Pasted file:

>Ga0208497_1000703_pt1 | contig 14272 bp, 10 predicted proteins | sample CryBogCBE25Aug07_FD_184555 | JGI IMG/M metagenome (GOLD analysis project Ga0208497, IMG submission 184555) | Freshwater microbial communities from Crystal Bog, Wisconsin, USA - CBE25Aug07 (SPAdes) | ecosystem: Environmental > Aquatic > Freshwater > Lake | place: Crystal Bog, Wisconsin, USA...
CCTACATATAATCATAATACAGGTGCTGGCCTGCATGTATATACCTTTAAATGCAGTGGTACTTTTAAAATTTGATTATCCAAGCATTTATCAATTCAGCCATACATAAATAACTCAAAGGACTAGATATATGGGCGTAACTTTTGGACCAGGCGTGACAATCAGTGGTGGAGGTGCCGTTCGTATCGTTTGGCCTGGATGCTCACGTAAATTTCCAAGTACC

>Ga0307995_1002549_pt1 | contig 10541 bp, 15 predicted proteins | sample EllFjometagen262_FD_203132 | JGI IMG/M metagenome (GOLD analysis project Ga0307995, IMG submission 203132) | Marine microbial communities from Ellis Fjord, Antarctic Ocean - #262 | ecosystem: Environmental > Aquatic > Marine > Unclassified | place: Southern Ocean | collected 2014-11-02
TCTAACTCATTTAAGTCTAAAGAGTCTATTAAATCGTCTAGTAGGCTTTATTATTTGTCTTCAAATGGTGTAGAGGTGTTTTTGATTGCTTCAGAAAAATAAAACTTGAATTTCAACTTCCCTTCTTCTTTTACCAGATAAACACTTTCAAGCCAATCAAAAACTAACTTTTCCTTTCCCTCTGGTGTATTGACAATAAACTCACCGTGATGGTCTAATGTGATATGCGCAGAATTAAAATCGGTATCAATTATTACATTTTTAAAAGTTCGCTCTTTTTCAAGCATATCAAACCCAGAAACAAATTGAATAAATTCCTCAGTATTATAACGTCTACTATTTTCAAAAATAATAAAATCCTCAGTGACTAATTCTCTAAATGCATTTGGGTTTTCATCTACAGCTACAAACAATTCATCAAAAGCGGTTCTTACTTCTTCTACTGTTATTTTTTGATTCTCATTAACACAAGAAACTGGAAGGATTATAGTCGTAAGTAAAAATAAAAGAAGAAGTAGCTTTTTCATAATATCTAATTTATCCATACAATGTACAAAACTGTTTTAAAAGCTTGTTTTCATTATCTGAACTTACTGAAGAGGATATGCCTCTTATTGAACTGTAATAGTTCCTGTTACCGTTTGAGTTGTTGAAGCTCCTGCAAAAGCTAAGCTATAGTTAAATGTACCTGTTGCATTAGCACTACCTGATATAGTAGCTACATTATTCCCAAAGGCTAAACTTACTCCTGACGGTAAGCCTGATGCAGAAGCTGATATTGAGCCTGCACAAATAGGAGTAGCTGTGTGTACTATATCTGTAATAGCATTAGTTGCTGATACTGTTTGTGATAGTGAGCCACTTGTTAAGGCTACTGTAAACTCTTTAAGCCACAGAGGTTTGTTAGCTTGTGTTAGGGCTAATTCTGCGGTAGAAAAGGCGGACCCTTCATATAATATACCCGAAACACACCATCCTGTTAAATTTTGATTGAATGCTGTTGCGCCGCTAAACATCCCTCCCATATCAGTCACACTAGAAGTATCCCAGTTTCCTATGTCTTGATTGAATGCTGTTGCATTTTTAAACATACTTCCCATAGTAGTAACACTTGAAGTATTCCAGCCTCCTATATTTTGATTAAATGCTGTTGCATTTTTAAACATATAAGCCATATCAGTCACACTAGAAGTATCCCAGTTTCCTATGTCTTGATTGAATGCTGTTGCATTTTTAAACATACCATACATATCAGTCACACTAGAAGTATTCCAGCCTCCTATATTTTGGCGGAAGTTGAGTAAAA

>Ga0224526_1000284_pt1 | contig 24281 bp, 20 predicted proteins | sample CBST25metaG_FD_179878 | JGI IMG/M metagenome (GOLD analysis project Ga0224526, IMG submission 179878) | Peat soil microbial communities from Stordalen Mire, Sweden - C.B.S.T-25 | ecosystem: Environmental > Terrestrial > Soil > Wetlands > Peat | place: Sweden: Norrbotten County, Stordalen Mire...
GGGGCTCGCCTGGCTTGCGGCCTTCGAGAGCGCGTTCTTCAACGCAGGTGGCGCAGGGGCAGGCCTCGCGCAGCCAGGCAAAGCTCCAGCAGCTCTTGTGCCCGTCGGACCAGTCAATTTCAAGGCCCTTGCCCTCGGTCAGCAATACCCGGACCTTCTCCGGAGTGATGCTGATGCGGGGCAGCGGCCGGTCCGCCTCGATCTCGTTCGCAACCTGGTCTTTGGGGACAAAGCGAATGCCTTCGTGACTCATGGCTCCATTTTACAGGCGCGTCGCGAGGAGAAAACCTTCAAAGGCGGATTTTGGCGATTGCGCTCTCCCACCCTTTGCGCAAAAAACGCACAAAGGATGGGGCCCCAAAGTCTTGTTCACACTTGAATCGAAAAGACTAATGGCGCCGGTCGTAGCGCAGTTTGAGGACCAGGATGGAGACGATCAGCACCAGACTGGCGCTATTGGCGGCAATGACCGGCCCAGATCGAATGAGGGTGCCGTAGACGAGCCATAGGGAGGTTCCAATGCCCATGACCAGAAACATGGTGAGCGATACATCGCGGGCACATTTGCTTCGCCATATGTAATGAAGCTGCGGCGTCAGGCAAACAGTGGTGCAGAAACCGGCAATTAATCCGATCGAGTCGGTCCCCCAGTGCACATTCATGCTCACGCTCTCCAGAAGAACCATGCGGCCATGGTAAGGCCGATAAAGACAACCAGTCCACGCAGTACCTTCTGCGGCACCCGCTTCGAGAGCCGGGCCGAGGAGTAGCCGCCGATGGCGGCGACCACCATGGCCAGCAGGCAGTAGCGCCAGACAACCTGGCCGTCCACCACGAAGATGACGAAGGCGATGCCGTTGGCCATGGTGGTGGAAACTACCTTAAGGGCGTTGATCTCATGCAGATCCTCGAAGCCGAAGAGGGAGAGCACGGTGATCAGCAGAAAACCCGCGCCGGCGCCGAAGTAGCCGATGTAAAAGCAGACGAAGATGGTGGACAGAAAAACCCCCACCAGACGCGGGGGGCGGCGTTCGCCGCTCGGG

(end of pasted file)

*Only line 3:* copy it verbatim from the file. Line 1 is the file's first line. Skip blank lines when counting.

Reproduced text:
>Ga0307995_1002549_pt1 | contig 10541 bp, 15 predicted proteins | sample EllFjometagen262_FD_203132 | JGI IMG/M metagenome (GOLD analysis project Ga0307995, IMG submission 203132) | Marine microbial communities from Ellis Fjord, Antarctic Ocean - #262 | ecosystem: Environmental > Aquatic > Marine > Unclassified | place: Southern Ocean | collected 2014-11-02